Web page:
New England News
6:24 pm
Mon December 16, 2013

Massachusetts Gaming Commission Staff Issues Favorable Report On Wynn Resorts

The investigative unit of the Massachusetts Gaming Commission has found Wynn Resorts suitable to bid for the lone casino license available in eastern Massachusetts.  The five-member commission conducted a hearing in Boston today on the results of the background investigation

The Investigations and Enforcement Bureau of the Massachusetts Gaming Commission found nothing that would disqualify Wynn Resorts from being issued a casino license in Massachusetts providing the company can explain to the commission’s satisfaction its business practices in Macau, China.

Wynn officials, including company founder and chairman Steve Wynn addressed the concerns at a gaming commission hearing Monday in Boston.  Wynn said his company’s business practices in Macau are based on his 47 years of experience in the casino business in Las Vegas and Atlantic City.

" It isn't rocket science, it does not take an enormous amount of imagination, it just takes common  sense."

Gaming industry regulators in Massachusetts, and other states, have raised concerns about the use in Macau of   “junket operators” who are described as independent business people who recruit gamblers and provide credit.

" If someone was engaged in unlawful activity, or they belonged to an organized that engaged in unlawful activity then they certainly were disqualified from doing business with Wynn Resorts or Wynn Macau," said Wynn.

The conditions suggested by the gaming commission staff for Wynn are similar to what was recommended in the background investigation on MGM Resorts, the lone company seeking the regional casino license in western Massachusetts. Both Las Vegas based-companies operate casinos in Macau, which has become the world’s most lucrative gaming market.

It is up to the full five-member commission to make a final determination of suitability for both Wynn and MGM.   The commission deliberates in private and will issue a written decision in each case.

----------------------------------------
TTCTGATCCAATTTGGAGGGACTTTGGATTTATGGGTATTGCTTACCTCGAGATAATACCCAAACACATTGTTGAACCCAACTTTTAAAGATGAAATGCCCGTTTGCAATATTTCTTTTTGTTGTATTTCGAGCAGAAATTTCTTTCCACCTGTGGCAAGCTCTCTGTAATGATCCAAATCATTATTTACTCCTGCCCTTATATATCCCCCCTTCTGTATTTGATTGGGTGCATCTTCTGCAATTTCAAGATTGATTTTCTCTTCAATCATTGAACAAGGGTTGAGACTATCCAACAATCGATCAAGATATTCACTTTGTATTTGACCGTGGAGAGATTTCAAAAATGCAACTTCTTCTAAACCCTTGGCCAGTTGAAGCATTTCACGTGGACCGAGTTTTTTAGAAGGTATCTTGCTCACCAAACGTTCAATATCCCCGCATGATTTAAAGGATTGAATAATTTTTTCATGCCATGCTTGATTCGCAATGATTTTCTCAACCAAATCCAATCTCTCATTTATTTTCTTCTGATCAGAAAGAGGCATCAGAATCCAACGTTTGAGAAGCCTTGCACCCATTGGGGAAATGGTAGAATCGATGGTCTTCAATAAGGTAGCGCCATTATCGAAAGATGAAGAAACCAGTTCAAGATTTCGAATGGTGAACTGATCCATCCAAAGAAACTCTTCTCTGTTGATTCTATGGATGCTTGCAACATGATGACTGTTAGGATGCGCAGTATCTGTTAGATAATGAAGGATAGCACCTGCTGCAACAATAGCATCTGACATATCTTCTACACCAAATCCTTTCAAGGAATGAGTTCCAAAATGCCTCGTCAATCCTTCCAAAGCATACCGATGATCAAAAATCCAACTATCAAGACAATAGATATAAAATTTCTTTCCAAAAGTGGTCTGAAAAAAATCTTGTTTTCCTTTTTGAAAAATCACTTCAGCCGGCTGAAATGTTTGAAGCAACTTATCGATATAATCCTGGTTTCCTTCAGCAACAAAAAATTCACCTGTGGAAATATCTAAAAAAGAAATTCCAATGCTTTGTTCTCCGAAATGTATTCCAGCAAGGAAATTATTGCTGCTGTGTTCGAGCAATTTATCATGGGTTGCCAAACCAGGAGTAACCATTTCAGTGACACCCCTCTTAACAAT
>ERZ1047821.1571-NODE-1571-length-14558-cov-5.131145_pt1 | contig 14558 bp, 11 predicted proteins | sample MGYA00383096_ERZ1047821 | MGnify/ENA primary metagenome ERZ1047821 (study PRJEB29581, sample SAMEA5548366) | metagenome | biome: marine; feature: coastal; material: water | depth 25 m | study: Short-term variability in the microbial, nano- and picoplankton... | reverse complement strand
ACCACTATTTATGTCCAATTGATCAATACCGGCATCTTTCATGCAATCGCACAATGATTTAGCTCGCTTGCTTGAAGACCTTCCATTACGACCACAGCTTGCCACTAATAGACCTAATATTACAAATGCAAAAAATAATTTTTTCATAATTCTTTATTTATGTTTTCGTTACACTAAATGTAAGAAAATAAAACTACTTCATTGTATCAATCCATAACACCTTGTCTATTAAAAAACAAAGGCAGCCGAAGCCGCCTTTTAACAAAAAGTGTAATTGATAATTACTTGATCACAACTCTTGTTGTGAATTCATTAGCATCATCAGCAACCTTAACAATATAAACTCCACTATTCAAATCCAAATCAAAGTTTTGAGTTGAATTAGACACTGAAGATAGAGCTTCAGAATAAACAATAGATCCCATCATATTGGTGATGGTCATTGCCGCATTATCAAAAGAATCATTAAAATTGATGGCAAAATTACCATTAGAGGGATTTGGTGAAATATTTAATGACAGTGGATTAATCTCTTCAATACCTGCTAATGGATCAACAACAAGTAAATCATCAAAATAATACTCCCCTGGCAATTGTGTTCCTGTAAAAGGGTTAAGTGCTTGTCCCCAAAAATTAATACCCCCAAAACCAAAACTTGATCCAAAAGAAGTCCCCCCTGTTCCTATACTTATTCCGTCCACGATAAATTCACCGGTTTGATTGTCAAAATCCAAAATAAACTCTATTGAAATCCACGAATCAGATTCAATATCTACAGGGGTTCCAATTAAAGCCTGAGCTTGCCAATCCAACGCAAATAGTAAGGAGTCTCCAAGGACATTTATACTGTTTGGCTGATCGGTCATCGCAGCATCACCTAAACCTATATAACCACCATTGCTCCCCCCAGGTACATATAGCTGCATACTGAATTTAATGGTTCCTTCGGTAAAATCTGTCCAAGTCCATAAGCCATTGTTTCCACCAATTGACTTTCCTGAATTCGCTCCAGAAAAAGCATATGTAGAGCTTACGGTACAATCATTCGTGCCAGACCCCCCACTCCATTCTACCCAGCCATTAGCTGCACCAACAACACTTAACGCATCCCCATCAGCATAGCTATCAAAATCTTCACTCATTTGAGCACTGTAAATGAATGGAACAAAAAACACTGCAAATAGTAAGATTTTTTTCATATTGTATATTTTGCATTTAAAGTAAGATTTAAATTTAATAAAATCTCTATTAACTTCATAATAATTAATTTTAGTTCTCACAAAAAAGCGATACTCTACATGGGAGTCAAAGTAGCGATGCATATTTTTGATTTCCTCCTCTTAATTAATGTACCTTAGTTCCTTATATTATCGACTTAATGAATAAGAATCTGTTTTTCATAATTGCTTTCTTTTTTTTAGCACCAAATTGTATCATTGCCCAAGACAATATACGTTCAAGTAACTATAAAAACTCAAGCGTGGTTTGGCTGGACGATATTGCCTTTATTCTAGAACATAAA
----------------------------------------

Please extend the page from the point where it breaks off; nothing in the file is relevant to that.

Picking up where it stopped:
MGM is proposing an $800 million casino in downtown Springfield.

Wynn has proposed a $1.3 billion casino on the site of a former chemical company plant next to the Mystic River in Everett.  The other bidder for the casino license in the greater Boston region is Mohegan Sun, which is hoping to build on property owned by Suffolk Downs racetrack in Revere.  That project is subject to a voter referendum in Revere that will likely take place in February.  Mohegan Sun has passed its background investigation.

In a separate report issued earlier investigators found that a convicted felon had an alleged hidden interest in the proposed Everett casino property.  But, Karen Wells, the gaming commission’s lead investigator said there is no evidence anyone at Wynn knew about it.

The gaming commission voted 4-0 on Friday to approve a new land deal for the Everett casino that slashes the purchase price from the initial $70 million to $35 million, which an independent appraisal said is the fair market value of the property if it was being sold for a commercial development other than a casino.

Commission chairman Stephen Crosby removed himself from a vote on the land deal because of a long-standing friendship and a former business relationship with one of the land owners.

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